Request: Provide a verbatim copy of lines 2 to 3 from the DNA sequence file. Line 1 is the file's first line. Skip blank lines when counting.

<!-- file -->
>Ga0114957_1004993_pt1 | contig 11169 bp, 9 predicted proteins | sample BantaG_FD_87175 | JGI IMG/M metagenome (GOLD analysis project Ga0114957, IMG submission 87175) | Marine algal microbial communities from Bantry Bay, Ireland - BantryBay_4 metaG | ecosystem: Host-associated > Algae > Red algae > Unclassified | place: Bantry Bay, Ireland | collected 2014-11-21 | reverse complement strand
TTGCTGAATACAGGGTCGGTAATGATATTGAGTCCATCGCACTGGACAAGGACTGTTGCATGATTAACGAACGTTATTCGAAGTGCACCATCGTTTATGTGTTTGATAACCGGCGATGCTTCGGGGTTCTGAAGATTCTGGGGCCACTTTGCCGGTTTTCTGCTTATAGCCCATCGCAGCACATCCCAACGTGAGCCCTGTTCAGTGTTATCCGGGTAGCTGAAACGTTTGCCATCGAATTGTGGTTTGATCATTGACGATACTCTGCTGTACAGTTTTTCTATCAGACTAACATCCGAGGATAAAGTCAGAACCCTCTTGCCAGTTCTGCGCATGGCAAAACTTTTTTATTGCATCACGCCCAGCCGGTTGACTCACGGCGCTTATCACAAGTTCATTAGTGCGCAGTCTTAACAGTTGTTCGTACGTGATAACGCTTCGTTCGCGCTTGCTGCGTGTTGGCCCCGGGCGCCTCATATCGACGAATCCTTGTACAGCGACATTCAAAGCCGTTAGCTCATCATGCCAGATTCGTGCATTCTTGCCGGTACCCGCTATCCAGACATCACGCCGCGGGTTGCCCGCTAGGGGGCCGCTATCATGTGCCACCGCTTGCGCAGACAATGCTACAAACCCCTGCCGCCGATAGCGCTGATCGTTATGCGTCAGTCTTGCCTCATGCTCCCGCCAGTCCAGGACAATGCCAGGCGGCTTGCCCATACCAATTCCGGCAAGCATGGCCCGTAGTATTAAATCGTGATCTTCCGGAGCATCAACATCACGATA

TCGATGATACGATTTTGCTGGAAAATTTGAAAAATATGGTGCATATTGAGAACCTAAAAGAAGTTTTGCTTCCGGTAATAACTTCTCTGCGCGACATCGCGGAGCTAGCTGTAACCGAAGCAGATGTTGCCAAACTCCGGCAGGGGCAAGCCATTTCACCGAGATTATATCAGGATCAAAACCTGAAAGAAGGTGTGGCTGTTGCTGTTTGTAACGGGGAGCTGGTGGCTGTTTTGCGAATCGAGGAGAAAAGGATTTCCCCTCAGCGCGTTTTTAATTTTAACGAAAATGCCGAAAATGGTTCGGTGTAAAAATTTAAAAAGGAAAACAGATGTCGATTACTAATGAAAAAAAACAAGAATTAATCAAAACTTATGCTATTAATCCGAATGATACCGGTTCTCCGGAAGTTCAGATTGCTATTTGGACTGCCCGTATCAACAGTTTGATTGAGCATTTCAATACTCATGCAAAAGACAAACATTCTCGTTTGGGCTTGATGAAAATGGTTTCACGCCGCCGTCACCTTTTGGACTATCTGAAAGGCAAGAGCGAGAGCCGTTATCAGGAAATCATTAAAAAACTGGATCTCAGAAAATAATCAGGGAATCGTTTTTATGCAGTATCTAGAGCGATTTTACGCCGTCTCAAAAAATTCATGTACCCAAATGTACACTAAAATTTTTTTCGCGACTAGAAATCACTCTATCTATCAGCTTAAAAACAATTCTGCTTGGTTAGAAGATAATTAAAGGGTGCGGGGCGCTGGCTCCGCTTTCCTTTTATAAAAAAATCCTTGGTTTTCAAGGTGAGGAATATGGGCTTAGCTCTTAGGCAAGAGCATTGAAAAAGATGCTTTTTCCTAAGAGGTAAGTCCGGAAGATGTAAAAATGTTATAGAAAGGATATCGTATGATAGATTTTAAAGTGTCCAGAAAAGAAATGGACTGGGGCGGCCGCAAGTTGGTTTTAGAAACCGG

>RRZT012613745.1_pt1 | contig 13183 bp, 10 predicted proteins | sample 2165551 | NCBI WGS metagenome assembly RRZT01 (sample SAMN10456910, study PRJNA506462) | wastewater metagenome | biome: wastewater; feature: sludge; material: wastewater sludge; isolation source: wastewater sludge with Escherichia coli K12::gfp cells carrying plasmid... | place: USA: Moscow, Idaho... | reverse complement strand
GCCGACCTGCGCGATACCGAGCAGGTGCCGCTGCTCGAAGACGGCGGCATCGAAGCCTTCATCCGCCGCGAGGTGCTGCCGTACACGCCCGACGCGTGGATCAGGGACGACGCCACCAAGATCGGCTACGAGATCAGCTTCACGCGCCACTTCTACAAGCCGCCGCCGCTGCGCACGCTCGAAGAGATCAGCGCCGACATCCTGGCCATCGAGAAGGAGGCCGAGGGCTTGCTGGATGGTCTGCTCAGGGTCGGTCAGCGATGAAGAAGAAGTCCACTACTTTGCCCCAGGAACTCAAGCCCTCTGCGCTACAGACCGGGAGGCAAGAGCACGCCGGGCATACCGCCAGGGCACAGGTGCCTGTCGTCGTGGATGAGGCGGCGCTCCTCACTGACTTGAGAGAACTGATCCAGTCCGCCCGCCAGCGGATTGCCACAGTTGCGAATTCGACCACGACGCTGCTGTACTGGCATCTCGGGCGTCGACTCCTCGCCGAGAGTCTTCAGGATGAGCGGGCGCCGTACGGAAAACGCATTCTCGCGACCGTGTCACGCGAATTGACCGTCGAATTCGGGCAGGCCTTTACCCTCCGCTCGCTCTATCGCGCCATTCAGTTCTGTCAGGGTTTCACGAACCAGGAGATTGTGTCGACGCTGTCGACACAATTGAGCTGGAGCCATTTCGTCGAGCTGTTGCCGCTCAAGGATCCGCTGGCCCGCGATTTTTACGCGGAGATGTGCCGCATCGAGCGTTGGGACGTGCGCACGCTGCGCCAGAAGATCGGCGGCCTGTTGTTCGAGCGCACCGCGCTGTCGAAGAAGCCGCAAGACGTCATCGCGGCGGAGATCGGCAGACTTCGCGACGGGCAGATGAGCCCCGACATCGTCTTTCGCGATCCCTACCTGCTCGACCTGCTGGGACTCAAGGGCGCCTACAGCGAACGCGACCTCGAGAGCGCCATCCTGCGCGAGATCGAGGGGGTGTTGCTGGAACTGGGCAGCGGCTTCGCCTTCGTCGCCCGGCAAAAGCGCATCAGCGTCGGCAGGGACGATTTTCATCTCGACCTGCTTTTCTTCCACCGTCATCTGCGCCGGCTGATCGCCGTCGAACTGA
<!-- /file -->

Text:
TTGCTGAATACAGGGTCGGTAATGATATTGAGTCCATCGCACTGGACAAGGACTGTTGCATGATTAACGAACGTTATTCGAAGTGCACCATCGTTTATGTGTTTGATAACCGGCGATGCTTCGGGGTTCTGAAGATTCTGGGGCCACTTTGCCGGTTTTCTGCTTATAGCCCATCGCAGCACATCCCAACGTGAGCCCTGTTCAGTGTTATCCGGGTAGCTGAAACGTTTGCCATCGAATTGTGGTTTGATCATTGACGATACTCTGCTGTACAGTTTTTCTATCAGACTAACATCCGAGGATAAAGTCAGAACCCTCTTGCCAGTTCTGCGCATGGCAAAACTTTTTTATTGCATCACGCCCAGCCGGTTGACTCACGGCGCTTATCACAAGTTCATTAGTGCGCAGTCTTAACAGTTGTTCGTACGTGATAACGCTTCGTTCGCGCTTGCTGCGTGTTGGCCCCGGGCGCCTCATATCGACGAATCCTTGTACAGCGACATTCAAAGCCGTTAGCTCATCATGCCAGATTCGTGCATTCTTGCCGGTACCCGCTATCCAGACATCACGCCGCGGGTTGCCCGCTAGGGGGCCGCTATCATGTGCCACCGCTTGCGCAGACAATGCTACAAACCCCTGCCGCCGATAGCGCTGATCGTTATGCGTCAGTCTTGCCTCATGCTCCCGCCAGTCCAGGACAATGCCAGGCGGCTTGCCCATACCAATTCCGGCAAGCATGGCCCGTAGTATTAAATCGTGATCTTCCGGAGCATCAACATCACGATA

TCGATGATACGATTTTGCTGGAAAATTTGAAAAATATGGTGCATATTGAGAACCTAAAAGAAGTTTTGCTTCCGGTAATAACTTCTCTGCGCGACATCGCGGAGCTAGCTGTAACCGAAGCAGATGTTGCCAAACTCCGGCAGGGGCAAGCCATTTCACCGAGATTATATCAGGATCAAAACCTGAAAGAAGGTGTGGCTGTTGCTGTTTGTAACGGGGAGCTGGTGGCTGTTTTGCGAATCGAGGAGAAAAGGATTTCCCCTCAGCGCGTTTTTAATTTTAACGAAAATGCCGAAAATGGTTCGGTGTAAAAATTTAAAAAGGAAAACAGATGTCGATTACTAATGAAAAAAAACAAGAATTAATCAAAACTTATGCTATTAATCCGAATGATACCGGTTCTCCGGAAGTTCAGATTGCTATTTGGACTGCCCGTATCAACAGTTTGATTGAGCATTTCAATACTCATGCAAAAGACAAACATTCTCGTTTGGGCTTGATGAAAATGGTTTCACGCCGCCGTCACCTTTTGGACTATCTGAAAGGCAAGAGCGAGAGCCGTTATCAGGAAATCATTAAAAAACTGGATCTCAGAAAATAATCAGGGAATCGTTTTTATGCAGTATCTAGAGCGATTTTACGCCGTCTCAAAAAATTCATGTACCCAAATGTACACTAAAATTTTTTTCGCGACTAGAAATCACTCTATCTATCAGCTTAAAAACAATTCTGCTTGGTTAGAAGATAATTAAAGGGTGCGGGGCGCTGGCTCCGCTTTCCTTTTATAAAAAAATCCTTGGTTTTCAAGGTGAGGAATATGGGCTTAGCTCTTAGGCAAGAGCATTGAAAAAGATGCTTTTTCCTAAGAGGTAAGTCCGGAAGATGTAAAAATGTTATAGAAAGGATATCGTATGATAGATTTTAAAGTGTCCAGAAAAGAAATGGACTGGGGCGGCCGCAAGTTGGTTTTAGAAACCGG